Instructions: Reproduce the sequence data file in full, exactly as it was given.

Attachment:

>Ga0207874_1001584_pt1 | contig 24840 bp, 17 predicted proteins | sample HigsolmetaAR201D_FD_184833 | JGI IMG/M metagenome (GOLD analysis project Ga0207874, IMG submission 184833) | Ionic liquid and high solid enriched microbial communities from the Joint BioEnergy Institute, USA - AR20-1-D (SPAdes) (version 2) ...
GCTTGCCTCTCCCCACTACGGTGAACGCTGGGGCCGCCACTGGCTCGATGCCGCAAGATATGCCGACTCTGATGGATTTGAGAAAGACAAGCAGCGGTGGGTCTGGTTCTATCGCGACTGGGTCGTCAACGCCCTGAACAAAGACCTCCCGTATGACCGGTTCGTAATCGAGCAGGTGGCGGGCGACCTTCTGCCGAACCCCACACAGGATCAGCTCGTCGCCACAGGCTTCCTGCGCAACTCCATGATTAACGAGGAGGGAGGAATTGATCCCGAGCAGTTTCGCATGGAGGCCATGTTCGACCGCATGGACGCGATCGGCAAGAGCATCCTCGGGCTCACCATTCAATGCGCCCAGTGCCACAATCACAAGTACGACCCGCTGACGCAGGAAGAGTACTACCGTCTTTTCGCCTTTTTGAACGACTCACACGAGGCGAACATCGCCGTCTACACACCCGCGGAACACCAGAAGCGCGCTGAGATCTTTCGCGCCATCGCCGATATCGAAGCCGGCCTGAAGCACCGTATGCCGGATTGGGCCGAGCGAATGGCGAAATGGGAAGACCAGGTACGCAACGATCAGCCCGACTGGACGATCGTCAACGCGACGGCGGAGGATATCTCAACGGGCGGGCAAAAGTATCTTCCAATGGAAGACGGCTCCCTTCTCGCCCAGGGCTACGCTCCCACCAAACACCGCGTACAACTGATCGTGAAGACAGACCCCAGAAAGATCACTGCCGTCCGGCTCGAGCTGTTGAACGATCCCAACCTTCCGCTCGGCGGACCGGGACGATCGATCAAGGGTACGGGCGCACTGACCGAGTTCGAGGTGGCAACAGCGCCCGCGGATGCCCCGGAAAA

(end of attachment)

>Ga0207874_1001584_pt1 | contig 24840 bp, 17 predicted proteins | sample HigsolmetaAR201D_FD_184833 | JGI IMG/M metagenome (GOLD analysis project Ga0207874, IMG submission 184833) | Ionic liquid and high solid enriched microbial communities from the Joint BioEnergy Institute, USA - AR20-1-D (SPAdes) (version 2) ...
GCTTGCCTCTCCCCACTACGGTGAACGCTGGGGCCGCCACTGGCTCGATGCCGCAAGATATGCCGACTCTGATGGATTTGAGAAAGACAAGCAGCGGTGGGTCTGGTTCTATCGCGACTGGGTCGTCAACGCCCTGAACAAAGACCTCCCGTATGACCGGTTCGTAATCGAGCAGGTGGCGGGCGACCTTCTGCCGAACCCCACACAGGATCAGCTCGTCGCCACAGGCTTCCTGCGCAACTCCATGATTAACGAGGAGGGAGGAATTGATCCCGAGCAGTTTCGCATGGAGGCCATGTTCGACCGCATGGACGCGATCGGCAAGAGCATCCTCGGGCTCACCATTCAATGCGCCCAGTGCCACAATCACAAGTACGACCCGCTGACGCAGGAAGAGTACTACCGTCTTTTCGCCTTTTTGAACGACTCACACGAGGCGAACATCGCCGTCTACACACCCGCGGAACACCAGAAGCGCGCTGAGATCTTTCGCGCCATCGCCGATATCGAAGCCGGCCTGAAGCACCGTATGCCGGATTGGGCCGAGCGAATGGCGAAATGGGAAGACCAGGTACGCAACGATCAGCCCGACTGGACGATCGTCAACGCGACGGCGGAGGATATCTCAACGGGCGGGCAAAAGTATCTTCCAATGGAAGACGGCTCCCTTCTCGCCCAGGGCTACGCTCCCACCAAACACCGCGTACAACTGATCGTGAAGACAGACCCCAGAAAGATCACTGCCGTCCGGCTCGAGCTGTTGAACGATCCCAACCTTCCGCTCGGCGGACCGGGACGATCGATCAAGGGTACGGGCGCACTGACCGAGTTCGAGGTGGCAACAGCGCCCGCGGATGCCCCGGAAAA